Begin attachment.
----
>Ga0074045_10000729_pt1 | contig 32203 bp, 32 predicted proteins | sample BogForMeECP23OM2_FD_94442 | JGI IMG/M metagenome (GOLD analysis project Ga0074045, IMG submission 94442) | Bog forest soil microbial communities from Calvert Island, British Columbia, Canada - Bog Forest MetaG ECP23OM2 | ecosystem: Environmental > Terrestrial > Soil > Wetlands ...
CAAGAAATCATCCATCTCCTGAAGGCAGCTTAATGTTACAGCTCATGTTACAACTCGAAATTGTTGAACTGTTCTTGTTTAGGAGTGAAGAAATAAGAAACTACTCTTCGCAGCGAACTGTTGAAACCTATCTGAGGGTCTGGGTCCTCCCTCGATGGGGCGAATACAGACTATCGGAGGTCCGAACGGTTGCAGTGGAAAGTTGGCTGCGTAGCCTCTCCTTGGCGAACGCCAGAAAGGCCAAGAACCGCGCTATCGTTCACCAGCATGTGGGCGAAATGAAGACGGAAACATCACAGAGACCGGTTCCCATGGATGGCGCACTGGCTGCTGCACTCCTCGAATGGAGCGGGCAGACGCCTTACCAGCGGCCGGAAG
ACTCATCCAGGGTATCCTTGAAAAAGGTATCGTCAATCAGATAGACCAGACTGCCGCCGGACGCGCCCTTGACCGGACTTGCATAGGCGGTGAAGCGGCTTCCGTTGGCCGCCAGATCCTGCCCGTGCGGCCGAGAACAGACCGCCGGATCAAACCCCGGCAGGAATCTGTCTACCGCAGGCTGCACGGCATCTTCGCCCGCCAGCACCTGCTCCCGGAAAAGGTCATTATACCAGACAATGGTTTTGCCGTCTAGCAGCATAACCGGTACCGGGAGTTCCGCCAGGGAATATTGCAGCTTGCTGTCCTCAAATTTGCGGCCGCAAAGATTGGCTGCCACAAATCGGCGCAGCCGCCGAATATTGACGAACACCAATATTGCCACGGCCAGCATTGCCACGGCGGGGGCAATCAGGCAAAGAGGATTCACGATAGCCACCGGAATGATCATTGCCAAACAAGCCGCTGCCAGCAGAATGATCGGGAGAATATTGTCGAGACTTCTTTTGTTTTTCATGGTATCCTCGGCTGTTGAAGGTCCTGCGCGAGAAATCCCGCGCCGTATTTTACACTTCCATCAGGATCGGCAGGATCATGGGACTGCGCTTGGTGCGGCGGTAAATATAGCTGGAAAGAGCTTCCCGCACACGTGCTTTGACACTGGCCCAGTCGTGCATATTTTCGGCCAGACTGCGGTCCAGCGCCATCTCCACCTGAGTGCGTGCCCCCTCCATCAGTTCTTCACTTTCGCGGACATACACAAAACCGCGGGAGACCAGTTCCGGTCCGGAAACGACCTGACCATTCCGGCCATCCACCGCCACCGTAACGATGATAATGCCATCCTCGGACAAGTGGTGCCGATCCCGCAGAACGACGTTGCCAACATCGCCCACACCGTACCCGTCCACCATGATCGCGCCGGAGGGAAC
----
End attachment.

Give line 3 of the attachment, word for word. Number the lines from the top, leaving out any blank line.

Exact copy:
ACTCATCCAGGGTATCCTTGAAAAAGGTATCGTCAATCAGATAGACCAGACTGCCGCCGGACGCGCCCTTGACCGGACTTGCATAGGCGGTGAAGCGGCTTCCGTTGGCCGCCAGATCCTGCCCGTGCGGCCGAGAACAGACCGCCGGATCAAACCCCGGCAGGAATCTGTCTACCGCAGGCTGCACGGCATCTTCGCCCGCCAGCACCTGCTCCCGGAAAAGGTCATTATACCAGACAATGGTTTTGCCGTCTAGCAGCATAACCGGTACCGGGAGTTCCGCCAGGGAATATTGCAGCTTGCTGTCCTCAAATTTGCGGCCGCAAAGATTGGCTGCCACAAATCGGCGCAGCCGCCGAATATTGACGAACACCAATATTGCCACGGCCAGCATTGCCACGGCGGGGGCAATCAGGCAAAGAGGATTCACGATAGCCACCGGAATGATCATTGCCAAACAAGCCGCTGCCAGCAGAATGATCGGGAGAATATTGTCGAGACTTCTTTTGTTTTTCATGGTATCCTCGGCTGTTGAAGGTCCTGCGCGAGAAATCCCGCGCCGTATTTTACACTTCCATCAGGATCGGCAGGATCATGGGACTGCGCTTGGTGCGGCGGTAAATATAGCTGGAAAGAGCTTCCCGCACACGTGCTTTGACACTGGCCCAGTCGTGCATATTTTCGGCCAGACTGCGGTCCAGCGCCATCTCCACCTGAGTGCGTGCCCCCTCCATCAGTTCTTCACTTTCGCGGACATACACAAAACCGCGGGAGACCAGTTCCGGTCCGGAAACGACCTGACCATTCCGGCCATCCACCGCCACCGTAACGATGATAATGCCATCCTCGGACAAGTGGTGCCGATCCCGCAGAACGACGTTGCCAACATCGCCCACACCGTACCCGTCCACCATGATCGCGCCGGAGGGAAC